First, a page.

Canada just saw its 600th case of COVID-19 as of March 18 with the announcement of 23 new cases in Ontario, though the pandemic that has shut down schools, borders, and flights had been seen throughout the world well before case numbers began to climb in North America.
First detected in Wuhan, China on December 29, 2019, the virus has hit hardest in China (80,894), Italy (35,713), Iran (17,361), and Spain (13,910) as of March 17, according to Worldometers.
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China broke 600 cases on January 23, Italy on February 27, Iran on March 1, and Spain on March 8, meaning these countries are 10 or more days ahead of where Canada is at today.
While no two countries can ever be directly compared — population density, cultural customs, and speed of government responses are all factors that impact how quickly a virus can spread — taking a look at other countries could give us a bit of an idea of what is ahead for Canada.
Looking at Spain in particular, which, of the four countries, is the closest to Canada’s total population (37.6 million) with 46.6 million people, finds that a significant increase in coronavirus cases came in the days following March 8 — jumping from 674 cases to nearly 8,000 throughout the following week.
Canada, which has seen 648 cases as of March 18 according to Worldometers, has been taking drastic measures to curb the spread of the virus, including shutting its border with the United States, encouraging residents to remain in their homes whenever possible, and seeing states of public health emergency called in a number of provinces.
The week following Iran’s 600th case was less severe than in Spain, going from 593 on February 29 to 5,823 seven days later.
China saw the worst jump, from 830 cases to 9,692 in one week, while Italy actually saw the least severe spike, going from 677 on February 27 up to 3,858 by March 5.
Two weeks following Canada’s current timeline saw Iran at 11,364, Italy at 15,113, and China at 31,161.
Spain has not yet reached two weeks since seeing their 600th case, though they’ve now seen 11,826 cases as of March 17 — just nine days after they broke 600 on March 8.
Given that the incubation period for coronavirus is anywhere from one to 14 days, according to the World Health Organization, some of the 1,884 new cases seen in Spain on March 17 could have been infected by those carrying the virus without knowing it as early as March 3.
At that time, the country had only seen 53 confirmed cases, though most of Spain’s new cases were likely spread around a week or so ago — which, on Canada’s delayed timeline, would be the equivalent of the next few days for us.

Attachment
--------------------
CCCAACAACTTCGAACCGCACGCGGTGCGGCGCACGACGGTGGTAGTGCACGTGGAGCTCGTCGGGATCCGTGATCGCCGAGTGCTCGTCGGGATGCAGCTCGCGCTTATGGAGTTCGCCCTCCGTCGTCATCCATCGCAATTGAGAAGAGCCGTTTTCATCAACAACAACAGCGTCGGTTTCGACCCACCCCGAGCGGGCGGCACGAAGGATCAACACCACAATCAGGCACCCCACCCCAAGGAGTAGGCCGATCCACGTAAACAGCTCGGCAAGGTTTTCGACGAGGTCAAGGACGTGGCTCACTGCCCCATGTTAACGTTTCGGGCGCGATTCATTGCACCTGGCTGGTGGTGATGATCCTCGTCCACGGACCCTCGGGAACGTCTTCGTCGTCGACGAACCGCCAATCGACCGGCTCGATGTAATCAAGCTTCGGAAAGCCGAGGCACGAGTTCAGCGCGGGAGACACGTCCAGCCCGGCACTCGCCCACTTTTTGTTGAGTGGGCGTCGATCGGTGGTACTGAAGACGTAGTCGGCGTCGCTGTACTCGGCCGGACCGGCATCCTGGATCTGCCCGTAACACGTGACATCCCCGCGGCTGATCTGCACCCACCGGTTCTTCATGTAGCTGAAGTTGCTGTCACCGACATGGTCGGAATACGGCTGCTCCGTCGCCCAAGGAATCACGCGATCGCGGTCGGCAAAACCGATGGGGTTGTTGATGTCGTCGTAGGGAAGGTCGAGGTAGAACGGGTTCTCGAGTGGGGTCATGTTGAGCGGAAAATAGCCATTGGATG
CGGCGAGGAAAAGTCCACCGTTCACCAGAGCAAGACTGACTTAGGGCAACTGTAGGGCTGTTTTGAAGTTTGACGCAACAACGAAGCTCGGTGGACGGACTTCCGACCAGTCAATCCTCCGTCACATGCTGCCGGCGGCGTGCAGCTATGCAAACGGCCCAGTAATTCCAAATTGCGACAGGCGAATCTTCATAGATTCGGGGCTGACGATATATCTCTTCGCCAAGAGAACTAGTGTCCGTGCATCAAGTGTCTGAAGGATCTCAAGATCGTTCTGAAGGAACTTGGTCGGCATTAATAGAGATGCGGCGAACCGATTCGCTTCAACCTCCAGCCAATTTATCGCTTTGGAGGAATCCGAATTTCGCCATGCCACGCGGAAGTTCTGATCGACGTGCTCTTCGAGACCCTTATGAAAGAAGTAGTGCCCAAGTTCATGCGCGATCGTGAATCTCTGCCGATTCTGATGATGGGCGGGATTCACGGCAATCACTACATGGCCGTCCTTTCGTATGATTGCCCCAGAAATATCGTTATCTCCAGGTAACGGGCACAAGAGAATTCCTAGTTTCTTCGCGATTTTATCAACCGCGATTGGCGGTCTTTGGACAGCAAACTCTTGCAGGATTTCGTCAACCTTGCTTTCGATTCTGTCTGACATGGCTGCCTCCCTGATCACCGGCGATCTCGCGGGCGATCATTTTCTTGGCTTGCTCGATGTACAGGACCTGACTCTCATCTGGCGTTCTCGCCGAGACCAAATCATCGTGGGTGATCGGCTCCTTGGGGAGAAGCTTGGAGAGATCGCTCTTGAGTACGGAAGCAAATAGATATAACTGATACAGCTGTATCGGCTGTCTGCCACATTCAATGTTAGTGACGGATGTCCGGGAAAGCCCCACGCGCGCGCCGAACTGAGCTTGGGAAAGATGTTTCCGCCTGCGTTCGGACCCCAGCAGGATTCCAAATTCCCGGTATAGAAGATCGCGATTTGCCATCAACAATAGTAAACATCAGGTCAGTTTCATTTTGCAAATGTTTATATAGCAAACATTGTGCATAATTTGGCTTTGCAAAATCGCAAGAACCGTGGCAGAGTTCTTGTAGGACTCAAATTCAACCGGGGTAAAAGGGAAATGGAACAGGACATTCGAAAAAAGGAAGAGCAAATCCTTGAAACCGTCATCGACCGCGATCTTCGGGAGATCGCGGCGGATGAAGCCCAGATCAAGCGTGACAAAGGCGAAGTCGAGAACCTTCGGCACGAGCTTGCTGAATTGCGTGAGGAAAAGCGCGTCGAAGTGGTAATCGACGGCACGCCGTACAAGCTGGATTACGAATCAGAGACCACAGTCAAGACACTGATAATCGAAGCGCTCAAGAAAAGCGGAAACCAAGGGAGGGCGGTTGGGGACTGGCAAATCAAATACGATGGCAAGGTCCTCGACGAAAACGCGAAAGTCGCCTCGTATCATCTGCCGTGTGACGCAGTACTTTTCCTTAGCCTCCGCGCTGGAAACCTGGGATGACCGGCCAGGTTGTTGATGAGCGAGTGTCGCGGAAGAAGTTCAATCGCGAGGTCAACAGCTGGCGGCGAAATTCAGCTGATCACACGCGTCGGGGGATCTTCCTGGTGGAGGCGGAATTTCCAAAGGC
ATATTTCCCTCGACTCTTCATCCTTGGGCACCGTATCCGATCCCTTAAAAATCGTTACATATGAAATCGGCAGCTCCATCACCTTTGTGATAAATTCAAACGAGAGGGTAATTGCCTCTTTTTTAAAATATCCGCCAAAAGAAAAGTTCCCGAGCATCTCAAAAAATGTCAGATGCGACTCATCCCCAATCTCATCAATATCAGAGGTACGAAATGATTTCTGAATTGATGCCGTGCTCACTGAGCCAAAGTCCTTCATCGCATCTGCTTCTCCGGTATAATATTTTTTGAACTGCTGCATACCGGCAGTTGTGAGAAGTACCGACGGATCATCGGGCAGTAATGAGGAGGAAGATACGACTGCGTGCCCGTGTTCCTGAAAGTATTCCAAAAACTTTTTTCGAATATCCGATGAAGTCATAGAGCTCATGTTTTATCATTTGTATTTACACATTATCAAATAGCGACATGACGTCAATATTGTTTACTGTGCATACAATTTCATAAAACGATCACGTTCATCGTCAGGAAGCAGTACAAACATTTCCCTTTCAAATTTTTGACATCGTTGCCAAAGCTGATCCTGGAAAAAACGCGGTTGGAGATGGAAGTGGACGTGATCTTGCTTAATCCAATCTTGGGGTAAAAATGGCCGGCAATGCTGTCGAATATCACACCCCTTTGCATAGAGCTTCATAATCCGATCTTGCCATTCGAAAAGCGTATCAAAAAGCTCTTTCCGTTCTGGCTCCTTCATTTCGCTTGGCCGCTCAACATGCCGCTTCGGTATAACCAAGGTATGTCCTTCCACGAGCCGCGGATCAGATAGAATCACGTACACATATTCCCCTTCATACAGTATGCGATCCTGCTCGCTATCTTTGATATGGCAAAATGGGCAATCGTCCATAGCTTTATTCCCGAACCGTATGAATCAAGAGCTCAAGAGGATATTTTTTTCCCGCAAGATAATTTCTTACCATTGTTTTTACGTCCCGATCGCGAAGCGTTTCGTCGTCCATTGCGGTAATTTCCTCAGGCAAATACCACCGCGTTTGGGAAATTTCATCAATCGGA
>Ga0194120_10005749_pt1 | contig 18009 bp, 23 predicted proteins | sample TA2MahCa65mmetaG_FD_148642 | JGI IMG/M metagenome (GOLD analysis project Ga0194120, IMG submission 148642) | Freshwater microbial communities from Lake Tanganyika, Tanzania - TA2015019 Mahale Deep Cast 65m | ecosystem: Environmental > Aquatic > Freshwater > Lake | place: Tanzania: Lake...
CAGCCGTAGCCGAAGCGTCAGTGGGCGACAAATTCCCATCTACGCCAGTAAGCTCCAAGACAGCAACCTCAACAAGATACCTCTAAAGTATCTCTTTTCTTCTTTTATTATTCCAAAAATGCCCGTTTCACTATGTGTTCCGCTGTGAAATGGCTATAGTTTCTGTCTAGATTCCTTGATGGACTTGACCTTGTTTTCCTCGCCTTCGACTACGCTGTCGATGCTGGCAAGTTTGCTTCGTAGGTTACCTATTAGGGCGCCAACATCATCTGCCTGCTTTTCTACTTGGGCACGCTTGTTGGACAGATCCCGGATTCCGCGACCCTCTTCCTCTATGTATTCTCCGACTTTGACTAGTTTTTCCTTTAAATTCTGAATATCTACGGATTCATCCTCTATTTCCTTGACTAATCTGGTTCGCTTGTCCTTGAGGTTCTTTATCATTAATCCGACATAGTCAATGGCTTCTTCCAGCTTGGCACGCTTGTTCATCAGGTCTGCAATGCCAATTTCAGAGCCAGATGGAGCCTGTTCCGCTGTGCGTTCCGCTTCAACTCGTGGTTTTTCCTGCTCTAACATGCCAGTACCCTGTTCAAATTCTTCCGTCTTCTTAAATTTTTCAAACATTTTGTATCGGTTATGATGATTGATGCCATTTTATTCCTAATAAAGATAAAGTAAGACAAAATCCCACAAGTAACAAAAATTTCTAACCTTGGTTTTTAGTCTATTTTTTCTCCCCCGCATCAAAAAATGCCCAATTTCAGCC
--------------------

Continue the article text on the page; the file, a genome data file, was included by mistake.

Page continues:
Not all countries have seen such a drastic spike in cases as these four, however, as Japan has seen an increase of just 214 cases since they broke 600 one week ago.
South Korea jumped from 602 cases to 3,736 cases between February 23 and March 1, though it has seen a significant decrease in daily cases in the days since, with only 84 new cases detected on March 17.
And as for when this all might finally come to an end, the best signifier would be China itself, as it has been facing the pandemic longer than anywhere else.
The country has seen a total of 80,894 cases and 3,237 deaths, according to Worldometers. However, it now only has 8,043 active cases, as nearly 70,000 people have recovered from the virus, and new cases have dropped down to well under 100 a day.
The first day that China started to see fewer infected people than the day before was February 18 — 27 days after they hit 600 cases on January 23.
The country saw a significant decrease in the number of new cases around the middle of February, marking roughly one month after China implemented strict measures that included quarantining Wuhan, shutting down rail lines, and erecting roadblocks.
Canada and China’s populations, government responses, geography, and infection rates are quite different, but given that China is the only large country that has begun to see a decrease in the number of infected cases, it is the only basis we can currently use to predict when Canada may begin to recover.
That 27 days after seeing a 600th case would, hypothetically, find Canada beginning to see a decrease in the number of infected people by Tuesday, April 14.
While there is nothing “lucky” about the current state of the world, Canada is fortunate to have been hit by the virus weeks later than some other countries — giving us time to see the severity of the situation and act accordingly.
Canada may not yet be on full lock-down, but the next few days will be among the most critical for curbing the spread of coronavirus throughout the country. The only better time to act would have been during the days we’ve already lost.
So stay home, self-isolate, wash your hands, and know that the sacrifices you make today do have an impact on whether or not Canada will see cases in the thousands, or tens of thousands, in the weeks to come.
With coronavirus on the rise, Health Canada is reminding individuals who attend events and large gatherings to monitor their health for signs and symptoms of COVID-19. And if you’re not feeling well, they recommend staying home at this time. Also, due to unexpected cancellations, please check the event you plan to attend is still taking place. Keep up with COVID-19 news here.